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The Arts

‘Words on the Water’ features stories of the Abenaki

BRATTLEBORO—Since construction of the Vernon Dam flooded the Retreat Meadows 110 years ago, Abenaki petroglyphs — ancient images carved in stone — have rested submerged, unseen evidence of the significant Native presence all around us.

A special installment of the monthly Brattleboro Words Project’s free Roundtable Discussion series will be held on the waters of the West River/Connecticut River confluence to explore this presence and celebrate ongoing Vermont Land Trust conservation efforts adjacent to the site at The Marina Restaurant on Friday, Aug. 16, at 6 p.m., for “Words on the Water: Stories of Wantastegok, the West River and Abenaki Presence.”

Archaeologist and diver Annette Spaulding, whose 25-year search led to finding the petroglyphs, will be joined by Rich Holschuh, a member of the Vermont Commission on Native American Affairs, and anthropologist and indigenous-studies scholar Jessica Dolan.

They will present on the petroglyphs and their significance to the Western Abenaki community and our region as a whole. Brattleboro Historical Society President Joe Rivers will lead with a land acknowledgment and moderate the discussion. Reg Martell, Brattleboro Words Project Multimedia Producer, conceived of and is producing the event.

The presentation will be given from a pontoon boat — Spaulding’s diving platform — from 6 to 7 p.m., and the public is invited to gather round by boat, kayak, and canoe, or to observe from The Marina’s outdoor deck (call The Marina at 802-257-7563 to reserve a deck table for dinner at 6 p.m.)

After the presentation, attendees are invited to gather at the Marinaville tent (parking lot adjacent) for continued discussion and to learn more about local indigenous history.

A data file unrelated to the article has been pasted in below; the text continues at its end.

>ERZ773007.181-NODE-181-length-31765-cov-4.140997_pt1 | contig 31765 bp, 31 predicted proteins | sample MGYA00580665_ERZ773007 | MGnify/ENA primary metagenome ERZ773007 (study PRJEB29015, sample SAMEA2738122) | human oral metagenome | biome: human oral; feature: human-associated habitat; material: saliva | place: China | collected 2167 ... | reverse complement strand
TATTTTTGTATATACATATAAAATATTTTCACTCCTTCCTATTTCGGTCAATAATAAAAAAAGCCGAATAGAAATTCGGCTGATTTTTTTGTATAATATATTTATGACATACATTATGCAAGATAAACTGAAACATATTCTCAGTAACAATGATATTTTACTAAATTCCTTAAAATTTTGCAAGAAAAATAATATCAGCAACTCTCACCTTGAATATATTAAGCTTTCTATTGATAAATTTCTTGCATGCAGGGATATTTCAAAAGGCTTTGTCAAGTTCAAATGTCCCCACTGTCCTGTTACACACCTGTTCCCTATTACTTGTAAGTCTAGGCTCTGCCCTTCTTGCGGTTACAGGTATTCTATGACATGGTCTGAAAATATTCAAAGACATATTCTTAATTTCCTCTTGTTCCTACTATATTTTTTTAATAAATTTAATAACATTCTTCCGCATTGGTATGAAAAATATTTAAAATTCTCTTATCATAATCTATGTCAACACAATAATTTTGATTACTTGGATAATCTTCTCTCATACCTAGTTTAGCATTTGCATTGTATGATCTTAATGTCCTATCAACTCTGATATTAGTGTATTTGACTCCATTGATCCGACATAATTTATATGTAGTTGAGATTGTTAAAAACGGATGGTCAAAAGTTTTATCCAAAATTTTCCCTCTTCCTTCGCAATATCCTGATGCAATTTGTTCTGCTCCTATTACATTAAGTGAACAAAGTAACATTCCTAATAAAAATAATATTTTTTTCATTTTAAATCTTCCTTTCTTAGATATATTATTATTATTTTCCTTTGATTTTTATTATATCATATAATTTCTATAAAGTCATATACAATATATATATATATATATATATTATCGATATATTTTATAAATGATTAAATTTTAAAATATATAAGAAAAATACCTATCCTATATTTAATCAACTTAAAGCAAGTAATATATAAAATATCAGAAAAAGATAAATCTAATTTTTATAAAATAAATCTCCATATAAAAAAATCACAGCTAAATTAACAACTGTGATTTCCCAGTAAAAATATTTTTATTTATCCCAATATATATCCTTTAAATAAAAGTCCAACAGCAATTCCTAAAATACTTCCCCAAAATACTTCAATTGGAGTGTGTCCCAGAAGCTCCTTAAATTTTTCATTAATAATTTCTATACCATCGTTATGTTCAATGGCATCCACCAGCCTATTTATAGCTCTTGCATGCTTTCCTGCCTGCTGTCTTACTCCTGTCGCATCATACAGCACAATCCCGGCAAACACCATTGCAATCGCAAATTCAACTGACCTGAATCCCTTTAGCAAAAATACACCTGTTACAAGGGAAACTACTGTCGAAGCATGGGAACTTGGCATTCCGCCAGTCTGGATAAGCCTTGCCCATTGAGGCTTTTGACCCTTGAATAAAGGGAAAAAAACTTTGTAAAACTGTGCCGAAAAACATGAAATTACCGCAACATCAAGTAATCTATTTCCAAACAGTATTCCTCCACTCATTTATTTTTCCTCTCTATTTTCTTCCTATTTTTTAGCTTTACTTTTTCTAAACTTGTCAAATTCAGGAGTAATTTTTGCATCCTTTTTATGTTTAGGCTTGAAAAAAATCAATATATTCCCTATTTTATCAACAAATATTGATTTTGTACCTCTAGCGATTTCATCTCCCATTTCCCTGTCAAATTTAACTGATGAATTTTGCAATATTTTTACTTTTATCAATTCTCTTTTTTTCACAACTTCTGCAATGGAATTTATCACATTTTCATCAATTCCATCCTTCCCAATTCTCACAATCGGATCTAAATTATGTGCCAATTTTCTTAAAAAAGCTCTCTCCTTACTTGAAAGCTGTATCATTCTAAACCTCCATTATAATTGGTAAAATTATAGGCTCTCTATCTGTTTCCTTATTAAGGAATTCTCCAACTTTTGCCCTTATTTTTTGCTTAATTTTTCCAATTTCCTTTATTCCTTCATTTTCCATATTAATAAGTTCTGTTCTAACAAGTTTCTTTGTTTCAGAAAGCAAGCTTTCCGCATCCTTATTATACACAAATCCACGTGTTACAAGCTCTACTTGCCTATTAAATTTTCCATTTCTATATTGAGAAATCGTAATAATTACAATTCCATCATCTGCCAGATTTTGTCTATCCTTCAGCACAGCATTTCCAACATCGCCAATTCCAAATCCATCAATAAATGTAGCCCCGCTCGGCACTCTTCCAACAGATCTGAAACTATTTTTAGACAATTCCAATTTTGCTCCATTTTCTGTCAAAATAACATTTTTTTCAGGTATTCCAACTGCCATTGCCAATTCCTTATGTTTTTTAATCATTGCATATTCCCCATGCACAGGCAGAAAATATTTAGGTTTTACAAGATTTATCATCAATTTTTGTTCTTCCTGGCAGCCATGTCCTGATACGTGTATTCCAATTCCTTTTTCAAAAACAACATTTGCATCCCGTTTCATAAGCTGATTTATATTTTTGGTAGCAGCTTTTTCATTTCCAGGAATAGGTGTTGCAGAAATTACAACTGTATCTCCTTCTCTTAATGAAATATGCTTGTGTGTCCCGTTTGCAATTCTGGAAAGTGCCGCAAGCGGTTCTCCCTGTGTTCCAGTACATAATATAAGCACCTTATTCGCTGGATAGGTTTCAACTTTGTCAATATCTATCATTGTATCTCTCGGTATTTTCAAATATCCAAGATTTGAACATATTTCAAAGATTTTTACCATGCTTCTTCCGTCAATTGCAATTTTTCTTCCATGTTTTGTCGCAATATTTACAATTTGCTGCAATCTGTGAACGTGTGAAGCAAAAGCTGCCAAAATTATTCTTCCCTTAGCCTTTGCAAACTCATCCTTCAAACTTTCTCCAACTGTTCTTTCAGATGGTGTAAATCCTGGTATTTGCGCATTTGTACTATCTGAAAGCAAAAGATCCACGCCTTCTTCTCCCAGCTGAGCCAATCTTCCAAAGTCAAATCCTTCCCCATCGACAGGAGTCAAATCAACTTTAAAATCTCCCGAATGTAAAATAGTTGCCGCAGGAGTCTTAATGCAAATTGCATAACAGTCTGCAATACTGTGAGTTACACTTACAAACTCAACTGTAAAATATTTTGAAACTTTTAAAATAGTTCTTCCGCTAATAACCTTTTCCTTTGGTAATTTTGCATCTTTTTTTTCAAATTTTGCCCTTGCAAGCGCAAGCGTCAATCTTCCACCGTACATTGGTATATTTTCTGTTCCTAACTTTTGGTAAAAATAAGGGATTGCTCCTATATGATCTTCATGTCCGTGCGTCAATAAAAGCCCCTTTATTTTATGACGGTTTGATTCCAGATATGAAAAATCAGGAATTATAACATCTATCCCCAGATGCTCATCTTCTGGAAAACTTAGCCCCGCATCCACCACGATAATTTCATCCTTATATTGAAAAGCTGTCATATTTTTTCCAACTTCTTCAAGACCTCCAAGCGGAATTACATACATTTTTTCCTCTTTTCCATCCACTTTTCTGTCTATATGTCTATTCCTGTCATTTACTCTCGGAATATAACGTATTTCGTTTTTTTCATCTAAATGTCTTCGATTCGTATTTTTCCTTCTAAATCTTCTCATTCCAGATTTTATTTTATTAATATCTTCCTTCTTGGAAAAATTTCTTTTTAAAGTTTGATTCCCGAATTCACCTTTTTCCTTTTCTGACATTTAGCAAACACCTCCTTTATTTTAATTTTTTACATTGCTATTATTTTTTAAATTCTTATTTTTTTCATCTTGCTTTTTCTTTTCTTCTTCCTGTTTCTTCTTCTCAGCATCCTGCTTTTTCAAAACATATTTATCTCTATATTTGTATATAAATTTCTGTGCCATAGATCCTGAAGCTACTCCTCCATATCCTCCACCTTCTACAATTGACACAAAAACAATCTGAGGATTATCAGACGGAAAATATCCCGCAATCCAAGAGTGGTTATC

Spaulding, a certified Underwater Criminal Investigator, was determined to find the petroglyphs after seeing a circa 1850 drawing that described them. She spent decades of research, did hundreds of dives (where she discovered many other historical artifacts) and dug through much sediment to find them in 2017.

“This is a very sacred site for Native Americans,” Spaulding said. “The land should be undisturbed and protected forever."

“The Petroglyphs here and in Bellows Falls are examples of an indigenous form of art and textual communication about creation stories and the meaning of place” Dolan said.

Dolan said her research with the Words Project “is dedicated to highlighting the cultural history and ecology of Abenaki relationships with the greater Brattleboro area so the next generations can better understand the indigenous histories of this place that we, and many others, have called home.”

Dolan’s work is supported in part by the New England Grassroots Environment Fund.

Dolan and Holschuh are working on podcasts and school curriculum development on indigenous studies for seven sites for The Brattleboro Words Project, a multi-year collaboration between the Brattleboro Historical Society, the Brattleboro Literary Festival, Write Action, Brooks Memorial Library and Marlboro College.

It is backed by a National Endowment for the Humanities matching grant and funding from The Windham Foundation, Edward Jones, Brattleboro Savings & Loan, and other area sponsors. For more information, visit www.brattleborowords.org.

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Originally published in The Commons issue #522 (Wednesday, August 7, 2019). This story appeared on page B3.

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